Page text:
Friday, March 18, 2011

Happy Birthday, Nikolai

Rimsky-Korsakoff portrait by SerovNikolai Andreevich Rimsky-Korsakov (Николай Андреевич Римский-Корсаков) was born today in Tikhvin, Russia, in 1844. As one of The Five - along with Mily Balakirev, César Cui, Modest Mussorgsky, and Alexander Borodin (Милий Алексеевич Балакирев, Цезарий-Вениамин Антонович Кюи, Модест Петрович Мусоргский,and Александр Порфирьевич Бородин) - he strove to write music that was Russian rather than European. In Russian they're called the Mighty Pack (or Group) - Могучая кучка. He's best known in the West for his symphonies and especially his Scheherazade suite, and for his operas, especially Sadko and The Snow Maiden, in Russia.

In 1905 Rimsky-Korsakov sided with the hundred students expelled from the St Petersburg Conservatory, where he taught, for taking part in the February Revolution. He was fired, and students put on his Kaschei the Immortal (or Kaschei the Deathless) and followed it with a demonstration. His works were subsequently banned. Riots and resignations followed in support until he was reinstated, but his next opera, The Golden Cockerel, was critical of monarchy, imperialism, and by implication the on-going Russo-Japanese War, and it only exacerbated his troubles with the tsarist police and wasn't produced until 1909, a year after his death - and then in an edited format.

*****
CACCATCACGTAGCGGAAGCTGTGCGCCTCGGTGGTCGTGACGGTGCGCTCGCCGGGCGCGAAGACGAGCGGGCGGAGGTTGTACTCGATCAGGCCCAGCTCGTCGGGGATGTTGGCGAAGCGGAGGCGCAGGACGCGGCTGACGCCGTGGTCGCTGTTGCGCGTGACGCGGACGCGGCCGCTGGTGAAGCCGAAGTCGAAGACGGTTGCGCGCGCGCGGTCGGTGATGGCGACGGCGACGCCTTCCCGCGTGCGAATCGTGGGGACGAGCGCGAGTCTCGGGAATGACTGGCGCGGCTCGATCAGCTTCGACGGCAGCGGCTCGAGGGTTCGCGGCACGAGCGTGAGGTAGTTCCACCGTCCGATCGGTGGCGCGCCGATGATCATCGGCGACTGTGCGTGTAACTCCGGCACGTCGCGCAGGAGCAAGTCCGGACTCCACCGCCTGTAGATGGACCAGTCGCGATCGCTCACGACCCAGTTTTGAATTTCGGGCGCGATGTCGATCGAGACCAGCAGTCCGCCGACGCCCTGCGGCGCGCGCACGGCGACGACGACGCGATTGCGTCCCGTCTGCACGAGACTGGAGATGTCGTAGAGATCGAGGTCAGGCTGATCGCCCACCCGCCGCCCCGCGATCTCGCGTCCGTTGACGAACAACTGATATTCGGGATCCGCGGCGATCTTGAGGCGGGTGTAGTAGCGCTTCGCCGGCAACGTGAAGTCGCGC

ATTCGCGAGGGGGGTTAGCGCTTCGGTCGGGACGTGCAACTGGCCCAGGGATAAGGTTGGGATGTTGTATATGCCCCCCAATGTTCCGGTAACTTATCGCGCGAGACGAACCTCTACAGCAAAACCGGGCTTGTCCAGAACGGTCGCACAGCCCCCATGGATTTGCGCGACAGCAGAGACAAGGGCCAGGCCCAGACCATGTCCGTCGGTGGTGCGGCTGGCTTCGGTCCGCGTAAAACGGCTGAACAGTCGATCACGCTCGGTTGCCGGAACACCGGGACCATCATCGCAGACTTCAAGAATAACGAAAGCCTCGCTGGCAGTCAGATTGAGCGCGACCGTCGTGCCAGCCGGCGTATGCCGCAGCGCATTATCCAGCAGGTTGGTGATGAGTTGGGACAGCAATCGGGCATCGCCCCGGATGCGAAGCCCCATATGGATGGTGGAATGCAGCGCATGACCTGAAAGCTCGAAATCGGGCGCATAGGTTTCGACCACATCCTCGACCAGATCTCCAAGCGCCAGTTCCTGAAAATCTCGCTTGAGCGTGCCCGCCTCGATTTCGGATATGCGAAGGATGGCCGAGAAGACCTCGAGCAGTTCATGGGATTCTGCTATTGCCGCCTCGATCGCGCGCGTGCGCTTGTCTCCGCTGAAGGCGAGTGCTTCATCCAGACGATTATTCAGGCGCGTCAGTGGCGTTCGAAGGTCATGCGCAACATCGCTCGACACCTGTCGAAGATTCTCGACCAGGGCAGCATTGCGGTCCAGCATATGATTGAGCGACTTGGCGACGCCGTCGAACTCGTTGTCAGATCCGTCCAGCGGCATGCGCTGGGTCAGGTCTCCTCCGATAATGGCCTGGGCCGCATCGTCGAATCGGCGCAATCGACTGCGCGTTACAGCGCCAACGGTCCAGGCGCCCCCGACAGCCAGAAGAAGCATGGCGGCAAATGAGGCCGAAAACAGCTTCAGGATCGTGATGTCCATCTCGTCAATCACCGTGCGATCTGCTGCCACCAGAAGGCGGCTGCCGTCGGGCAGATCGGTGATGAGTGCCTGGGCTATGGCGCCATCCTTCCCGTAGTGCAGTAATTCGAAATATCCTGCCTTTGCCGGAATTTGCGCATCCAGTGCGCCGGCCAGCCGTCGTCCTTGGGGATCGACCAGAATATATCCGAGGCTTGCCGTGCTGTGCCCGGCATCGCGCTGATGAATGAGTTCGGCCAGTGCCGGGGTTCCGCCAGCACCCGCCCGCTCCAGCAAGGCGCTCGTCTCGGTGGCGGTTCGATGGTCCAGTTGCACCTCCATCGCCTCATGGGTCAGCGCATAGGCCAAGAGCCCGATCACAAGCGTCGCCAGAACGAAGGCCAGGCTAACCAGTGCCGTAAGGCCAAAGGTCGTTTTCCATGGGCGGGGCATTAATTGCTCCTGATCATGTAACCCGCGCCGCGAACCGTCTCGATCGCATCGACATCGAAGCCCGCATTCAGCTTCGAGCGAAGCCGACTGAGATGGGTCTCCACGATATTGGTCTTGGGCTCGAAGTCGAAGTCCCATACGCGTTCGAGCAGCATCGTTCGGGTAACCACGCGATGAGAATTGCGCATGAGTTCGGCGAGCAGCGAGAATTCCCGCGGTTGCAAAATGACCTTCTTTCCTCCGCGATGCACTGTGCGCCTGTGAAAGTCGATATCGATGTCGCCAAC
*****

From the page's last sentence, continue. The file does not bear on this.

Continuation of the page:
This was his teaching philosophy:
Сейчас я буду очень много говорить, а вы будете очень внимательно слушать. Потом я буду говорить меньше, а вы будете слушать и думать, и, наконец, я совсем не буду говорить, и вы будете думать своей головой и работать самостоятельно, потому что моя задача как учителя - стать вам ненужным...

"Now I will speak a great deal, and you will listen very attentively. Then I will speak less, and you will listen and think, and finally I will not speak at all, and you will think to yourselves and work on your own, because my task as a teacher is to become unnecessary to you."

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At 9:37 AM, March 18, 2011 Anonymous Kathie had this to say...

A music professor of mine observed that Rimsky-Korsakov, besides being a composer, was one of the greatest orchestrators of all time, because he truly had an "ear" for how the music (his or others') would sound -- and he did so without resorting to bigger-is-better orchestra instrumentation, either (which may well have been part of his genius)!


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